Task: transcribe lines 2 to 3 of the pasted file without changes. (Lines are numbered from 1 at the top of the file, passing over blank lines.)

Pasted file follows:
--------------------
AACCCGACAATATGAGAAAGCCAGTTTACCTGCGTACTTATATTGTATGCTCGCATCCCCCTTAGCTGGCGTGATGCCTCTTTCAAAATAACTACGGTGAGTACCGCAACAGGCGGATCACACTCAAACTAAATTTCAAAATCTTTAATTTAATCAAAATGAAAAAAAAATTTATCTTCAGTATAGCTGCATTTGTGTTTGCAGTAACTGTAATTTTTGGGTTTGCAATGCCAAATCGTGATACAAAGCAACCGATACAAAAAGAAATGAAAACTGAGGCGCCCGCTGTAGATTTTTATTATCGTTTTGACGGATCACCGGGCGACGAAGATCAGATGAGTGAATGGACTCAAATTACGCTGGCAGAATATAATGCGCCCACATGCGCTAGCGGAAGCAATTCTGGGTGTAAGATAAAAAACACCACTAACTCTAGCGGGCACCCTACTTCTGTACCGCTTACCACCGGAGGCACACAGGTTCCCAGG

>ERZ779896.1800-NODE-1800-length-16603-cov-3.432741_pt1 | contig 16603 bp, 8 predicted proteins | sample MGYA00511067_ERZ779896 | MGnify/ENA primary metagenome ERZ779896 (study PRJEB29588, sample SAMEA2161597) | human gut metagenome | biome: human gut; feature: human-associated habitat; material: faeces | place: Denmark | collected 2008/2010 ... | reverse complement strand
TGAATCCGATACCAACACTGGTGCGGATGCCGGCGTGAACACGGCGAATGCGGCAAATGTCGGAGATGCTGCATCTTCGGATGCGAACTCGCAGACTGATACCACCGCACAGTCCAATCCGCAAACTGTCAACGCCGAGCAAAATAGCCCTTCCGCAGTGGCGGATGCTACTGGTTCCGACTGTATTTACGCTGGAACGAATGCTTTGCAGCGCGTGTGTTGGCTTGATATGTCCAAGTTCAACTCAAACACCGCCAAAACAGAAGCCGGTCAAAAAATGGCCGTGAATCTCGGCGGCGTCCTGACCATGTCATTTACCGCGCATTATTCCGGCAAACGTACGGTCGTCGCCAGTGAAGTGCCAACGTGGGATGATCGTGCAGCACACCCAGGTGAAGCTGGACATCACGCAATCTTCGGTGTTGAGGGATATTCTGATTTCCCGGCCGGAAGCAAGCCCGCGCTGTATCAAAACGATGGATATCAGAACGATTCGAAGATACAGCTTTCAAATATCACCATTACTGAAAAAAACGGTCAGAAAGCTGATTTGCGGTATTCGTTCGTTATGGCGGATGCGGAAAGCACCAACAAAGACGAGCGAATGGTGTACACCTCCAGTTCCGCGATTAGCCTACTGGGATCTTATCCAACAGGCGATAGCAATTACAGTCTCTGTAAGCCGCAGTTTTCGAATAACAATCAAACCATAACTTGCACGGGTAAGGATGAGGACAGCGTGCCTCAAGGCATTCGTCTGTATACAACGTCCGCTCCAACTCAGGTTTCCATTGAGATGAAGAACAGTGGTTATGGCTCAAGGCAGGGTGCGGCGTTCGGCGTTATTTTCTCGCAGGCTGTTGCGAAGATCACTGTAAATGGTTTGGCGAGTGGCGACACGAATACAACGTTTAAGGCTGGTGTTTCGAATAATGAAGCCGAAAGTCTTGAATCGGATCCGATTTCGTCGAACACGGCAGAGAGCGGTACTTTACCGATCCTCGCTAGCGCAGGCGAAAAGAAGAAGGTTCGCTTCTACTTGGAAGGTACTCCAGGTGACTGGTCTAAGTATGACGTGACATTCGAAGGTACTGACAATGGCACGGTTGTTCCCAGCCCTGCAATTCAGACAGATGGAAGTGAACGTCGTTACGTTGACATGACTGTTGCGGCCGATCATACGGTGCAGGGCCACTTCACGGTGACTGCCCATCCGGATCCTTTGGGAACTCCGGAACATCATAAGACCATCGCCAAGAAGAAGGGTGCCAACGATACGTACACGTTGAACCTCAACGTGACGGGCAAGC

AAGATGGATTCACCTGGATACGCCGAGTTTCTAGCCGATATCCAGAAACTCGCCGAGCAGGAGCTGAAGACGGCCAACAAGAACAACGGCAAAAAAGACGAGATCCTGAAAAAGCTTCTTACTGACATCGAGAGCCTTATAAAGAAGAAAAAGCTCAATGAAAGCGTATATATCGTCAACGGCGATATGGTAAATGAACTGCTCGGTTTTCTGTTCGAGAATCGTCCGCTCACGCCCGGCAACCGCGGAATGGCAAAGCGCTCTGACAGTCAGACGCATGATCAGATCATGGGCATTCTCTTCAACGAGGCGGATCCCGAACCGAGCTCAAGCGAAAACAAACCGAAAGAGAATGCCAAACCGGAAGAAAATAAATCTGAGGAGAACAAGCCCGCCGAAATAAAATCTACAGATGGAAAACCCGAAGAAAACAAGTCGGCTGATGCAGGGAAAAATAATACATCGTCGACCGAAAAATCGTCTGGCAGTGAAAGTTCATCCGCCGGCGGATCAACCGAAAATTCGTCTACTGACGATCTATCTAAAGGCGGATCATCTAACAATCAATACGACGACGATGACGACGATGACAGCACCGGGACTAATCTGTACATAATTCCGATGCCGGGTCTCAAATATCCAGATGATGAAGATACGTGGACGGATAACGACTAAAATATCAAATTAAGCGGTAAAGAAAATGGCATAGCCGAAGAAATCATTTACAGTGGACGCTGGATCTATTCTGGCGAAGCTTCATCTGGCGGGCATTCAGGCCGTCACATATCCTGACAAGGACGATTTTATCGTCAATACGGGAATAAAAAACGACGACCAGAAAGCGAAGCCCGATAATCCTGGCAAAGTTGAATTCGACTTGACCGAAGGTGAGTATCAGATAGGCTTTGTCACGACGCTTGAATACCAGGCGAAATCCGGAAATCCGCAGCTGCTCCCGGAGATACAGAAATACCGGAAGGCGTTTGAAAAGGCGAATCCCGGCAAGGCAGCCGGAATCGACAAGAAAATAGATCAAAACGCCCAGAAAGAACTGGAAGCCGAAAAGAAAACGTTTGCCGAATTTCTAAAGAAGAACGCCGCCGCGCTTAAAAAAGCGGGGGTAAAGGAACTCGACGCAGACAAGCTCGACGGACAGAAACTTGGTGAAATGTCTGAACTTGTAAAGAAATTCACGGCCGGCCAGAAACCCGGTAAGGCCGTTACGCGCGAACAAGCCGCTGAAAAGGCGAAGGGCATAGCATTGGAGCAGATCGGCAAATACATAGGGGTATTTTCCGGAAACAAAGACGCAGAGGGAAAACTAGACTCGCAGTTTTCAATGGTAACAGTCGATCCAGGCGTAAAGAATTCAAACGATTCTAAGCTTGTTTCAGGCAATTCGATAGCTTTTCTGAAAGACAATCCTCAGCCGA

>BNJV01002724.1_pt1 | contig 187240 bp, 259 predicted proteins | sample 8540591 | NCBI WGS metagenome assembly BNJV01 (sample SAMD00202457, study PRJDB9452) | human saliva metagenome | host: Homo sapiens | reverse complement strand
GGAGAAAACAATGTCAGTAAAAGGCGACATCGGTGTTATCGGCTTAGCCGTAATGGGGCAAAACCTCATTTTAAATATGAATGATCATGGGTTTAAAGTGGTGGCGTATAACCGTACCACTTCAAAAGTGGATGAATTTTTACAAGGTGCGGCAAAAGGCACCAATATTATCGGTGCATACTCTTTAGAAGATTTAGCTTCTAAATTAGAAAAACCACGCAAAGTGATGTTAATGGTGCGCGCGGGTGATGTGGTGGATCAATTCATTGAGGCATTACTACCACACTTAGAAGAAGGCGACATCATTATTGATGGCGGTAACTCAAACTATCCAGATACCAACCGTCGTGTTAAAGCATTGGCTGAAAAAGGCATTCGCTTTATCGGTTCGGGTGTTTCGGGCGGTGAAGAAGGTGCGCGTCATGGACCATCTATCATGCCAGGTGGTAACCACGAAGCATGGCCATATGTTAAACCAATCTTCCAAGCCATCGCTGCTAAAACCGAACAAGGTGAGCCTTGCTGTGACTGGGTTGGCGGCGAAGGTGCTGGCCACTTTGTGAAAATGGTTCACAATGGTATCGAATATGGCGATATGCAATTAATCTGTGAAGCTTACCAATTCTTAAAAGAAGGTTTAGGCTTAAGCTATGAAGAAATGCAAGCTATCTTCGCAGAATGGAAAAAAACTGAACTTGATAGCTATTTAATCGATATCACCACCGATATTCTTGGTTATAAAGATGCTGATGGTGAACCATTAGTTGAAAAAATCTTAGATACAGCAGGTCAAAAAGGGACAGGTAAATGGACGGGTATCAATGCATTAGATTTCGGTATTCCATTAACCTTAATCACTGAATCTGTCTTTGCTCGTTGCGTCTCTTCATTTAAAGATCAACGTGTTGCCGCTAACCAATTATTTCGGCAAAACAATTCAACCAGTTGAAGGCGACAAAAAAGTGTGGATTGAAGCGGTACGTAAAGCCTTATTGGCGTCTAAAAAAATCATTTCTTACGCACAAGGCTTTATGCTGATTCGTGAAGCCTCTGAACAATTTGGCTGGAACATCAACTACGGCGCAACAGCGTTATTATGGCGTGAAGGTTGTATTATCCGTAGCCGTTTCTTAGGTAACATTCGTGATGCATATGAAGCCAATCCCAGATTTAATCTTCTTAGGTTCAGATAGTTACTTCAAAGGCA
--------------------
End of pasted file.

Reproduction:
>ERZ779896.1800-NODE-1800-length-16603-cov-3.432741_pt1 | contig 16603 bp, 8 predicted proteins | sample MGYA00511067_ERZ779896 | MGnify/ENA primary metagenome ERZ779896 (study PRJEB29588, sample SAMEA2161597) | human gut metagenome | biome: human gut; feature: human-associated habitat; material: faeces | place: Denmark | collected 2008/2010 ... | reverse complement strand
TGAATCCGATACCAACACTGGTGCGGATGCCGGCGTGAACACGGCGAATGCGGCAAATGTCGGAGATGCTGCATCTTCGGATGCGAACTCGCAGACTGATACCACCGCACAGTCCAATCCGCAAACTGTCAACGCCGAGCAAAATAGCCCTTCCGCAGTGGCGGATGCTACTGGTTCCGACTGTATTTACGCTGGAACGAATGCTTTGCAGCGCGTGTGTTGGCTTGATATGTCCAAGTTCAACTCAAACACCGCCAAAACAGAAGCCGGTCAAAAAATGGCCGTGAATCTCGGCGGCGTCCTGACCATGTCATTTACCGCGCATTATTCCGGCAAACGTACGGTCGTCGCCAGTGAAGTGCCAACGTGGGATGATCGTGCAGCACACCCAGGTGAAGCTGGACATCACGCAATCTTCGGTGTTGAGGGATATTCTGATTTCCCGGCCGGAAGCAAGCCCGCGCTGTATCAAAACGATGGATATCAGAACGATTCGAAGATACAGCTTTCAAATATCACCATTACTGAAAAAAACGGTCAGAAAGCTGATTTGCGGTATTCGTTCGTTATGGCGGATGCGGAAAGCACCAACAAAGACGAGCGAATGGTGTACACCTCCAGTTCCGCGATTAGCCTACTGGGATCTTATCCAACAGGCGATAGCAATTACAGTCTCTGTAAGCCGCAGTTTTCGAATAACAATCAAACCATAACTTGCACGGGTAAGGATGAGGACAGCGTGCCTCAAGGCATTCGTCTGTATACAACGTCCGCTCCAACTCAGGTTTCCATTGAGATGAAGAACAGTGGTTATGGCTCAAGGCAGGGTGCGGCGTTCGGCGTTATTTTCTCGCAGGCTGTTGCGAAGATCACTGTAAATGGTTTGGCGAGTGGCGACACGAATACAACGTTTAAGGCTGGTGTTTCGAATAATGAAGCCGAAAGTCTTGAATCGGATCCGATTTCGTCGAACACGGCAGAGAGCGGTACTTTACCGATCCTCGCTAGCGCAGGCGAAAAGAAGAAGGTTCGCTTCTACTTGGAAGGTACTCCAGGTGACTGGTCTAAGTATGACGTGACATTCGAAGGTACTGACAATGGCACGGTTGTTCCCAGCCCTGCAATTCAGACAGATGGAAGTGAACGTCGTTACGTTGACATGACTGTTGCGGCCGATCATACGGTGCAGGGCCACTTCACGGTGACTGCCCATCCGGATCCTTTGGGAACTCCGGAACATCATAAGACCATCGCCAAGAAGAAGGGTGCCAACGATACGTACACGTTGAACCTCAACGTGACGGGCAAGC